Black Woman by Leopold Sedar Senghor Summary & Analysis
African Poetry: Black Woman by Leopold Sedar Senghor Summary, Setting, Author's Background, Themes, Language and Style / Poetic Devices for JAMB, WAEC and NECO Literature Students 2021 - 2025 Syllabus.

It is no longer news that the above selected poetry is among the selected texts for literature students in the WAEC, NECO and JAMB Syllabus for 2021 - 2025.


Well we have decided to help students by providing some insights such as background, poetic devices, themes, structure and about the poet summary to aid them understand and prepare ahead of their examination.

ABOUT THE POET

Leopold Senghor was born in Senegal in 1906, he was Educated in Dakar, Senegal, and ' Paris, France. Leopold was the first West African to graduate from the Sorbonne (a part of the University of Paris). He was regarded as the Father of negritude (negro). it is based on the philosophy that promotes the consciousness and pride in the African heritage, it cherishes the state of being a black man and his cultural values.

As a Catholic, he wanted to be a priest, but later got involved in the cultural and political activities of his country. During the second world war, he fought on the side of the French and was taken as a prisoner of war in then Nazi Germany. He rose to the position of deputy of Senegal in the French constituent Assembly. In 1960, he became the first president of an independent Republic of Senegal and He retired from active politics in 1980.

BACKGROUND OF THE POEM

Senghor's 'Black Woman' is the first-ever African poem that is dedicated and devoted to appreciating the beauty of African women. The poem was originally written in French as "femme noir", and later translated to English. "Black Woman" is a revolutionary poem published in 1936, the time at which many people are not ready for the change in the narrative of the perfect definition of beauty. Senghor is a leading figure of the Negritude movement, which originated in France and set out to celebrate African
identity and culture. In the poem, "Black Woman" Senghor personifies Africa as a beautiful woman, who is sometimes a maternal figure and sometimes a lover. The poem's ideological content and being the first-ever creative work that eulogized African women outstands it. The poem "Black woman" is Senghor's most cited poem to date, largely because it is the first time a black woman is eulogized.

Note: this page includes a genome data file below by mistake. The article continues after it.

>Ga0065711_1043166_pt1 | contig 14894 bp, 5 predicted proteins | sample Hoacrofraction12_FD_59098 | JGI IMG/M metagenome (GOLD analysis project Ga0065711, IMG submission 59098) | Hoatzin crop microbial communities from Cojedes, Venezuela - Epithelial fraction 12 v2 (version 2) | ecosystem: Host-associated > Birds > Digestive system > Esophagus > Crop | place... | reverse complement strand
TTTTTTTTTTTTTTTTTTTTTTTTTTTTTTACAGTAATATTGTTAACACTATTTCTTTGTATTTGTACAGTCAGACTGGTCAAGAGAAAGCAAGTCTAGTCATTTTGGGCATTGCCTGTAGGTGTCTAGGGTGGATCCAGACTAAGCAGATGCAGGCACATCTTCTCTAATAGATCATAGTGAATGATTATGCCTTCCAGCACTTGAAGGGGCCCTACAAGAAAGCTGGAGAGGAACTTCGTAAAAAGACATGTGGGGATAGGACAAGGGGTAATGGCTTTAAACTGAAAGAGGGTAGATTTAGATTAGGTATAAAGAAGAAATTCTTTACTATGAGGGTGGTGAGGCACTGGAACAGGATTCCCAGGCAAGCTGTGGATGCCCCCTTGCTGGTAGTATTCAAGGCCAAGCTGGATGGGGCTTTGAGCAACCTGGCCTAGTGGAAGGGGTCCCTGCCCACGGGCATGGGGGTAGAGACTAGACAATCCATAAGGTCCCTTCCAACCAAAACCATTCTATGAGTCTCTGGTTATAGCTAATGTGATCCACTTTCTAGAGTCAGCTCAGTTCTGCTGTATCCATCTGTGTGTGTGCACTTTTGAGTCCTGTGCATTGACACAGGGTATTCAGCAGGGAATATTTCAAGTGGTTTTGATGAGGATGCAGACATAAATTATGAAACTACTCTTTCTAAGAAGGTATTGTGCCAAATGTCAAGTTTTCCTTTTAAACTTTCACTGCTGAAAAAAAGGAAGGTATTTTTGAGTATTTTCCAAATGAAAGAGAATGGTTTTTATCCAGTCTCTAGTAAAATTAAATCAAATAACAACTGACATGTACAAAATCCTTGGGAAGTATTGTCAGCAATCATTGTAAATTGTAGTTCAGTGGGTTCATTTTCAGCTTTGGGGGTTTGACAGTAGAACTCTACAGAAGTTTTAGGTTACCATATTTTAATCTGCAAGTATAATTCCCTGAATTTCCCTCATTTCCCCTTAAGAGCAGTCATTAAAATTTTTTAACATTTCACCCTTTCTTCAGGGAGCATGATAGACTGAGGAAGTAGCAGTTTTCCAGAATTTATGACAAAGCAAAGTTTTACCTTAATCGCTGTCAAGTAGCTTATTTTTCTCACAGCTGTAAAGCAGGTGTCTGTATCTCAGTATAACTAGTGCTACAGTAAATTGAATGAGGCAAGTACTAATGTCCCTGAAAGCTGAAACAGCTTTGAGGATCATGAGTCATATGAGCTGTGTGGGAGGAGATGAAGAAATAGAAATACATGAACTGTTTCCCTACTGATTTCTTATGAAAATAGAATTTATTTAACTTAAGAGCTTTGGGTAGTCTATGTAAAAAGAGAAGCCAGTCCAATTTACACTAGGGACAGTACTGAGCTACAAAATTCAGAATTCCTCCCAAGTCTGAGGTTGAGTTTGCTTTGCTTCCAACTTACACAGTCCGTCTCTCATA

SETTINGS

The setting of the poem is Africa. The poem is set in the 19205 and 19305 when no one could think of a black woman when matters concerning beauty and charms are been raised or discussed. Senghor creatively employs all the features that are then used to paint her ugliness and nastiness to give poa positive valuation to African women.

He deploys the imagery of nature such as animal, "the bush(savannah)", "ripe fruit", "east wind" "red-gold", "sun—baked", etc to restore admiration for the image of the black woman.

SUMMARY

The poet persona in "Black Woman" praises the African black woman as a person and symbol of the richness of African culture. It elevates the beauty, purity, strategic location, cultural heritage, and personality of Africa, which has been personified as a woman that offers enormous comfort to the persona.

When the poet persona says: "in your shadow have grown up", it creates the image of a mother who dutifully nurtures a child from infant to adulthood, " the gentleness of your hands was laid over my eyes" depict the soothing comfort of a mother's caress.

In the poem, the black woman is seen as a mother, daughter, sister whose beauty is natural and perfect.

In the last stanza, line 30—33, I Sing your beauty that passes, the form that I fix in the eternal, / Before jealous fate turn you to ashes to feed the roots of life.",

Here, the poet says as one boasts of his possessions, so should one also be aware of attracting envious eyes, even from 'fate' and as the persona is well aware of this fact, he ends his praise by hinting at the impending demise of the ”woman" by "her" detractor, 'fate'. This impending destruction is what propels the urgency and necessity needed by the persona to sing the "woman's" praises while she still can appreciate them. The poet also uses the poem to, stress the need to accord the black woman her rightful place in the scheme of things in African society.

THEMES

African Beauty

The poem gives prominence to the admiration and glorification of the beauty of the black woman; hence the whole of the poem is devoted to the beauty of the black woman. The poet admires the beautiful smooth skin of the African woman, which strikes his heart" like the lighting of the eagle" he appreciates the powerful black presence of the natural black woman around him right from his childhood. The African woman's body is then compared to the of a ripened fruit, and whose resonant contralto voice is regarded as the spiritual anthem of the nation. The poet describes the African woman as elegant, graceful, and pure in all her physical attributes. This, the poet achieved by evoking elements of beauty in the poem, such as: " sun-baked pass", the "heart of summer" "the heart of noon", " firm-fleshed ripe fruit", somber raptures of black wine" to refer to African that is personified as a Naked woman, a Black woman in the poem.

The Nurturing Quality of a Black Woman.